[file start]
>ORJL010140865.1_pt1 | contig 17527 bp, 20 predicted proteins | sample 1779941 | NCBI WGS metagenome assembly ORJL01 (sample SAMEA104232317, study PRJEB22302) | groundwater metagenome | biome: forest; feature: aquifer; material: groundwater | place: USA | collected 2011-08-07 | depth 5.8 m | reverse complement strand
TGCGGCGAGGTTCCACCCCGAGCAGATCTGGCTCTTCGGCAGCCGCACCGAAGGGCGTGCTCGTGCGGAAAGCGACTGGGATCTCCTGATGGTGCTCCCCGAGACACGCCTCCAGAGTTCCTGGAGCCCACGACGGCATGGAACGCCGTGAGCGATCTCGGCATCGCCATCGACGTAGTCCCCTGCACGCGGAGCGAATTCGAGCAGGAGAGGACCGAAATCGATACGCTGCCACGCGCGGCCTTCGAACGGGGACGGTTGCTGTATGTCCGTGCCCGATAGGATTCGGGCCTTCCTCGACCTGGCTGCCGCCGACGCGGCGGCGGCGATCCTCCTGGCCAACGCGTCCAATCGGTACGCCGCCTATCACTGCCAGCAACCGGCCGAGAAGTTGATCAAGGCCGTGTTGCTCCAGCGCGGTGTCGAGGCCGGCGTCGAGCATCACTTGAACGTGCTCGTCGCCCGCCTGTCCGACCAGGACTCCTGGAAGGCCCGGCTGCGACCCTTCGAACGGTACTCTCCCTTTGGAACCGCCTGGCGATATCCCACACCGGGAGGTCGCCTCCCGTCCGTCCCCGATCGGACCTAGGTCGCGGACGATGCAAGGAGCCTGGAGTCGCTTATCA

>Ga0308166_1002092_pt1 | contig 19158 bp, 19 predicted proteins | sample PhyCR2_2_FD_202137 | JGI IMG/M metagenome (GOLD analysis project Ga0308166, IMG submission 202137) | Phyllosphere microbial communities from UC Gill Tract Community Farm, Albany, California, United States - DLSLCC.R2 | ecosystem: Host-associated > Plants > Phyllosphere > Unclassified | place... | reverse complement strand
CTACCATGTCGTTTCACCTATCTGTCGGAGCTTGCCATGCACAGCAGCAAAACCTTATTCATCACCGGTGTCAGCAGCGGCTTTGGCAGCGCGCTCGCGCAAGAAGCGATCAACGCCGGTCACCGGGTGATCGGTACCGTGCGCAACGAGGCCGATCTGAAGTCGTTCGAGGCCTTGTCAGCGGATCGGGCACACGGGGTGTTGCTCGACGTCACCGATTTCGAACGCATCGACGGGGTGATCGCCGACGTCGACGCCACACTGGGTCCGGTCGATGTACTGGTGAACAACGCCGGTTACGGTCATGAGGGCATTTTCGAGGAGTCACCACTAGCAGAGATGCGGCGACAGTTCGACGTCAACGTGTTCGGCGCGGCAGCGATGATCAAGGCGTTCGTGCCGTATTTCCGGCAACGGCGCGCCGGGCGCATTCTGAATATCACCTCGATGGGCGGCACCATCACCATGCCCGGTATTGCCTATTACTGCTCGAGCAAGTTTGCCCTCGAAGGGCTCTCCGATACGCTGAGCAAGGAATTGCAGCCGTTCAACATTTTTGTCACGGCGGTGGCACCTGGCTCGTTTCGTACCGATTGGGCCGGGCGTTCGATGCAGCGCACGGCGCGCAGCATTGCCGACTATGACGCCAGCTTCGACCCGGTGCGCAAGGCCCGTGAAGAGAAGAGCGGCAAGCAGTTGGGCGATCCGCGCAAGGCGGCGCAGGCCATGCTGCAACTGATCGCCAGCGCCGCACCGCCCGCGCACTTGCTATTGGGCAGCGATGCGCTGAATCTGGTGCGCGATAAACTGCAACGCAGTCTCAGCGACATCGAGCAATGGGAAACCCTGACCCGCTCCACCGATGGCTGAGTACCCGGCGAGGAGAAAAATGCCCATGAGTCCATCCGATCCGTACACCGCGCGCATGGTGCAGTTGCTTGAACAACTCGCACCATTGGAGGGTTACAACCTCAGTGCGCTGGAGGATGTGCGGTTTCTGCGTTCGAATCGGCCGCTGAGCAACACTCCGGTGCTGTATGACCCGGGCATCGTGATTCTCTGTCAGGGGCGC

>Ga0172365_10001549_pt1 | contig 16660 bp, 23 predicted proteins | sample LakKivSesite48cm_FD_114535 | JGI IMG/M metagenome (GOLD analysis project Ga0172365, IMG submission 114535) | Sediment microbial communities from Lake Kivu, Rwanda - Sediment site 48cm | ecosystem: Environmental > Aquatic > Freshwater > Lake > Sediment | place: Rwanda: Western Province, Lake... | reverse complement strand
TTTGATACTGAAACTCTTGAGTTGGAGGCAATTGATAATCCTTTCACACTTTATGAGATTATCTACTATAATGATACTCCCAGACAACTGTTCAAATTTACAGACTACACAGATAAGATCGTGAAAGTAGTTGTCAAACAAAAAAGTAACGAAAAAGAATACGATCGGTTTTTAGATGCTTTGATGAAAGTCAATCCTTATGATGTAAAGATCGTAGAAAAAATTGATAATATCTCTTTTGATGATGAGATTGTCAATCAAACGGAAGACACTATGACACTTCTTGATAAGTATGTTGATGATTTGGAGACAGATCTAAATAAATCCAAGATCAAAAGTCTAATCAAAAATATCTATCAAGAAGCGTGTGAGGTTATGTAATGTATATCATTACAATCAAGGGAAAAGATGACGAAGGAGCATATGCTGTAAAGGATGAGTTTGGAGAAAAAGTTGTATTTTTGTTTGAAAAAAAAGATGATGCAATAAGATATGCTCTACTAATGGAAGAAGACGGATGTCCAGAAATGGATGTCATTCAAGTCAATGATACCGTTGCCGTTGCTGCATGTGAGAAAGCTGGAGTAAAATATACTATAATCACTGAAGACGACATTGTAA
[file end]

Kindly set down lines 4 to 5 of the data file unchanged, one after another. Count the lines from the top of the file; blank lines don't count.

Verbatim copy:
CTACCATGTCGTTTCACCTATCTGTCGGAGCTTGCCATGCACAGCAGCAAAACCTTATTCATCACCGGTGTCAGCAGCGGCTTTGGCAGCGCGCTCGCGCAAGAAGCGATCAACGCCGGTCACCGGGTGATCGGTACCGTGCGCAACGAGGCCGATCTGAAGTCGTTCGAGGCCTTGTCAGCGGATCGGGCACACGGGGTGTTGCTCGACGTCACCGATTTCGAACGCATCGACGGGGTGATCGCCGACGTCGACGCCACACTGGGTCCGGTCGATGTACTGGTGAACAACGCCGGTTACGGTCATGAGGGCATTTTCGAGGAGTCACCACTAGCAGAGATGCGGCGACAGTTCGACGTCAACGTGTTCGGCGCGGCAGCGATGATCAAGGCGTTCGTGCCGTATTTCCGGCAACGGCGCGCCGGGCGCATTCTGAATATCACCTCGATGGGCGGCACCATCACCATGCCCGGTATTGCCTATTACTGCTCGAGCAAGTTTGCCCTCGAAGGGCTCTCCGATACGCTGAGCAAGGAATTGCAGCCGTTCAACATTTTTGTCACGGCGGTGGCACCTGGCTCGTTTCGTACCGATTGGGCCGGGCGTTCGATGCAGCGCACGGCGCGCAGCATTGCCGACTATGACGCCAGCTTCGACCCGGTGCGCAAGGCCCGTGAAGAGAAGAGCGGCAAGCAGTTGGGCGATCCGCGCAAGGCGGCGCAGGCCATGCTGCAACTGATCGCCAGCGCCGCACCGCCCGCGCACTTGCTATTGGGCAGCGATGCGCTGAATCTGGTGCGCGATAAACTGCAACGCAGTCTCAGCGACATCGAGCAATGGGAAACCCTGACCCGCTCCACCGATGGCTGAGTACCCGGCGAGGAGAAAAATGCCCATGAGTCCATCCGATCCGTACACCGCGCGCATGGTGCAGTTGCTTGAACAACTCGCACCATTGGAGGGTTACAACCTCAGTGCGCTGGAGGATGTGCGGTTTCTGCGTTCGAATCGGCCGCTGAGCAACACTCCGGTGCTGTATGACCCGGGCATCGTGATTCTCTGTCAGGGGCGC

>Ga0172365_10001549_pt1 | contig 16660 bp, 23 predicted proteins | sample LakKivSesite48cm_FD_114535 | JGI IMG/M metagenome (GOLD analysis project Ga0172365, IMG submission 114535) | Sediment microbial communities from Lake Kivu, Rwanda - Sediment site 48cm | ecosystem: Environmental > Aquatic > Freshwater > Lake > Sediment | place: Rwanda: Western Province, Lake... | reverse complement strand